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Lesson 4: Youth Engagement as a Strategy for Promoting Peace and Security

In the exploration of youth participation in democratic processes, a recurring theme has emerged: the vital importance of creating an enabling environment for youth to engage and thrive in civic life. As the YDC unfolds ten case studies from Latin America to East Asia, it becomes clear that policymakers must strive to create inclusive systems empowering all youth to contribute. The authors found that, despite the unique contexts of each country, there are important policy lessons to be learned. In light of the findings of the study, five recommendations have been made. For this edition, the YDC presents a key policy lesson on youth’s role in peace and security:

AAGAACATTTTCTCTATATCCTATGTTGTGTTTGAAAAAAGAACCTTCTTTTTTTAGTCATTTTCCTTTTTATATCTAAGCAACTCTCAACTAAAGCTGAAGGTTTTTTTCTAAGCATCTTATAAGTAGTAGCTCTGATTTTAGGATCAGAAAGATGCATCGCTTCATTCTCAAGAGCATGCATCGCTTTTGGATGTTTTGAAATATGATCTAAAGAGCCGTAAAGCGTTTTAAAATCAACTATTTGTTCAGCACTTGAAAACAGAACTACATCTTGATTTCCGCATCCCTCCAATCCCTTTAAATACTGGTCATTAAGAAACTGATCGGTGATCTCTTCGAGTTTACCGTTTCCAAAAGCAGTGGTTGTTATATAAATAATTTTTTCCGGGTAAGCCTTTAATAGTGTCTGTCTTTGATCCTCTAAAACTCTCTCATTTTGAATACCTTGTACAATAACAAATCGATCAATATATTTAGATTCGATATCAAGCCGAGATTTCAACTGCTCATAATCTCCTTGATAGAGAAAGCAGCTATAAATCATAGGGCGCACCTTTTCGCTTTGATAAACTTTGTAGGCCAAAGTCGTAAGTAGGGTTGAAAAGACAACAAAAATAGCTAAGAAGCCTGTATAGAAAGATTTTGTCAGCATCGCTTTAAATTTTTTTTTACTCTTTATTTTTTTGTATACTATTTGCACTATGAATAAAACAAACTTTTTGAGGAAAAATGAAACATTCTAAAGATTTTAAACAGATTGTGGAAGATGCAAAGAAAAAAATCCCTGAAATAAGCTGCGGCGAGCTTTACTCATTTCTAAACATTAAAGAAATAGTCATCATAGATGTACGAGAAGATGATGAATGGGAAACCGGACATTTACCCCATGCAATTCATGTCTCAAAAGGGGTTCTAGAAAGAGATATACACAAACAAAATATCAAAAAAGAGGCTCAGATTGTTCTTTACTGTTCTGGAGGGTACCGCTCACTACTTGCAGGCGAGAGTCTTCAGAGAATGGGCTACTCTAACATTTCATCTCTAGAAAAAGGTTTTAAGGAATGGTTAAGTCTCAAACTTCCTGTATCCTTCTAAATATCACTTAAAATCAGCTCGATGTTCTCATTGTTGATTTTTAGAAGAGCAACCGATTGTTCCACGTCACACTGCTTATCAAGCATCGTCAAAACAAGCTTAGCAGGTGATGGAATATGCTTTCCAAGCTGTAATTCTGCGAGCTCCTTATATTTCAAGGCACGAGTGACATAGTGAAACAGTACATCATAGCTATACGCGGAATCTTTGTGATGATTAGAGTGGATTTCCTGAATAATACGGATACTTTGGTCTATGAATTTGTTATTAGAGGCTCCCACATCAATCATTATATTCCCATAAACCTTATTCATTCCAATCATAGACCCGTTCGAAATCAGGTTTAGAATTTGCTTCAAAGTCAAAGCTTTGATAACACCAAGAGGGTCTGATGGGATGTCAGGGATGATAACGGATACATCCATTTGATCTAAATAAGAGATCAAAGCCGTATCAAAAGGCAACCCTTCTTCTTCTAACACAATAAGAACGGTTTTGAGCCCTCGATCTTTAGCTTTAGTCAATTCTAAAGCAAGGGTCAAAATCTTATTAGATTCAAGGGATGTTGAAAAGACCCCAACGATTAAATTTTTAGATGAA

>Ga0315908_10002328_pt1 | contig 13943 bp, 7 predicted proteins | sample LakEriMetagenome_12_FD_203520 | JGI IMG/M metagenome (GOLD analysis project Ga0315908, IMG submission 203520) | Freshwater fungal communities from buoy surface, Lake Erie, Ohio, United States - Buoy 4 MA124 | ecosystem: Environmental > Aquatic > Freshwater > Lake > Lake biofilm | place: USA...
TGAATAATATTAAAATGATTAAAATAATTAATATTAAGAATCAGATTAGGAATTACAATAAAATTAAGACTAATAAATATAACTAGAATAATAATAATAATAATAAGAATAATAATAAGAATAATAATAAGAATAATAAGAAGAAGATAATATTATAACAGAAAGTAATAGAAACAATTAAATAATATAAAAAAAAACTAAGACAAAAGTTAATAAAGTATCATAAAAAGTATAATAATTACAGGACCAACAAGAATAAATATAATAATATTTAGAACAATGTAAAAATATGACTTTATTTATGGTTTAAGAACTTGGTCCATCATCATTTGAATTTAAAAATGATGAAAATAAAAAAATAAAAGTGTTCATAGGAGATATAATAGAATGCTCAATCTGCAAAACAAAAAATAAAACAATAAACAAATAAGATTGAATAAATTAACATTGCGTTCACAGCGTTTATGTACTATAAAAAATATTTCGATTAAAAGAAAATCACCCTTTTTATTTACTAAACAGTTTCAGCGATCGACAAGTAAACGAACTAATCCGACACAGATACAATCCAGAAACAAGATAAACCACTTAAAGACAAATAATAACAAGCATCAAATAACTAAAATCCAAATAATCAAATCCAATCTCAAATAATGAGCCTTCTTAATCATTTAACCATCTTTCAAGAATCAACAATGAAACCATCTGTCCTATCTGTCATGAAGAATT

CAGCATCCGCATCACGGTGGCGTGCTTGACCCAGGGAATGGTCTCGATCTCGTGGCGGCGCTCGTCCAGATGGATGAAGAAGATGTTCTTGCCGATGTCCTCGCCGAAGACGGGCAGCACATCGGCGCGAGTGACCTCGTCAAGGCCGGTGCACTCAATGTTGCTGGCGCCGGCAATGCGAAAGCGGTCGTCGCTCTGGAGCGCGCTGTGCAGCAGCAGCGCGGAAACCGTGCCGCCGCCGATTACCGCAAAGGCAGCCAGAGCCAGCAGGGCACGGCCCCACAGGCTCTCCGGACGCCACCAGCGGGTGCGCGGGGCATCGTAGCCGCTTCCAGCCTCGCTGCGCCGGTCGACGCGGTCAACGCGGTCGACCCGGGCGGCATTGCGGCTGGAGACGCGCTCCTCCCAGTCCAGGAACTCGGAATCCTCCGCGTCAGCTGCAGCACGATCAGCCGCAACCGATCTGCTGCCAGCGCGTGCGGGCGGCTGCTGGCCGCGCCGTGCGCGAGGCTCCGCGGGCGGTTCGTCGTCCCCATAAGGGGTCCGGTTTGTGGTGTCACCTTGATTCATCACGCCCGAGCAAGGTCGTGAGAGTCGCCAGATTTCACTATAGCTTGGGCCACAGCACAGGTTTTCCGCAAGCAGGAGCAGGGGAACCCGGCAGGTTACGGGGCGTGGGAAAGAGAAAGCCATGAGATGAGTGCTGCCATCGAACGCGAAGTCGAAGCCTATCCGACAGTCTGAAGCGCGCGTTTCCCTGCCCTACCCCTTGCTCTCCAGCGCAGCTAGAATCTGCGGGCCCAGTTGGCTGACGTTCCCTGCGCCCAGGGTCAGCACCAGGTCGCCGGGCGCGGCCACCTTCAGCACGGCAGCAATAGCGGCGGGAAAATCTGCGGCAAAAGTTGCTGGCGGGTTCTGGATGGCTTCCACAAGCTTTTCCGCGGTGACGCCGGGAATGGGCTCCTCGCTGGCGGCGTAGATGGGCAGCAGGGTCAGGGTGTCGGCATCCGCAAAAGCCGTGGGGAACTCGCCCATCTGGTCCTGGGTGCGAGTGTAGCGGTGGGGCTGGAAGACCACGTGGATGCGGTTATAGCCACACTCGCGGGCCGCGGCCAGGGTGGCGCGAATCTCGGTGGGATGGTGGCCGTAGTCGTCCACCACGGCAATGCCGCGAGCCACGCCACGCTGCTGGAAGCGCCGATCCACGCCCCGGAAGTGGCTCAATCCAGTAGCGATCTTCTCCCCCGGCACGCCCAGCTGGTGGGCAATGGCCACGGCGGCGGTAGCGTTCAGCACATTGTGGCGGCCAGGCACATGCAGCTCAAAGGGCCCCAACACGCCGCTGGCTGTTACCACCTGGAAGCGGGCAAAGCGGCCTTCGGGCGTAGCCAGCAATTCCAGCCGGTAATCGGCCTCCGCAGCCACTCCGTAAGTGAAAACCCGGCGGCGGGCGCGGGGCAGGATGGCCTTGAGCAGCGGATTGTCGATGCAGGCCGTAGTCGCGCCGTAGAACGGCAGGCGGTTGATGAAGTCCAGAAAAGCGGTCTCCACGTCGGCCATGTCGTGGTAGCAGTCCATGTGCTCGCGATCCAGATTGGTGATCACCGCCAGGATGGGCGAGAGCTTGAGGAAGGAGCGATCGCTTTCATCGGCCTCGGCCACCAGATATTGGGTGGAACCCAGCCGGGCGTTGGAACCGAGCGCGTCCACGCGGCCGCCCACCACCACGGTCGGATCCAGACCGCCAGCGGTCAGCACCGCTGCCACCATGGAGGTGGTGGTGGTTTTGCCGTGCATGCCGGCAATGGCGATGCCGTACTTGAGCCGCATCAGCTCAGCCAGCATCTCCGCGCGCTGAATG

Youth Engagement as a Strategy for Promoting Peace and Security

Another lesson learnt from the case countries is the potential of young people to drive sustainable peace and stability. With the role of the youth in local conflicts and civil wars, meaningfully integrating young people into the public affairs gives them a sense of belonging to the system and motivation to protect its stability at all costs. Doing this will not only address the obstacle of political instability but also define the role of young people in advancing peace and stability, both nationally and internationally.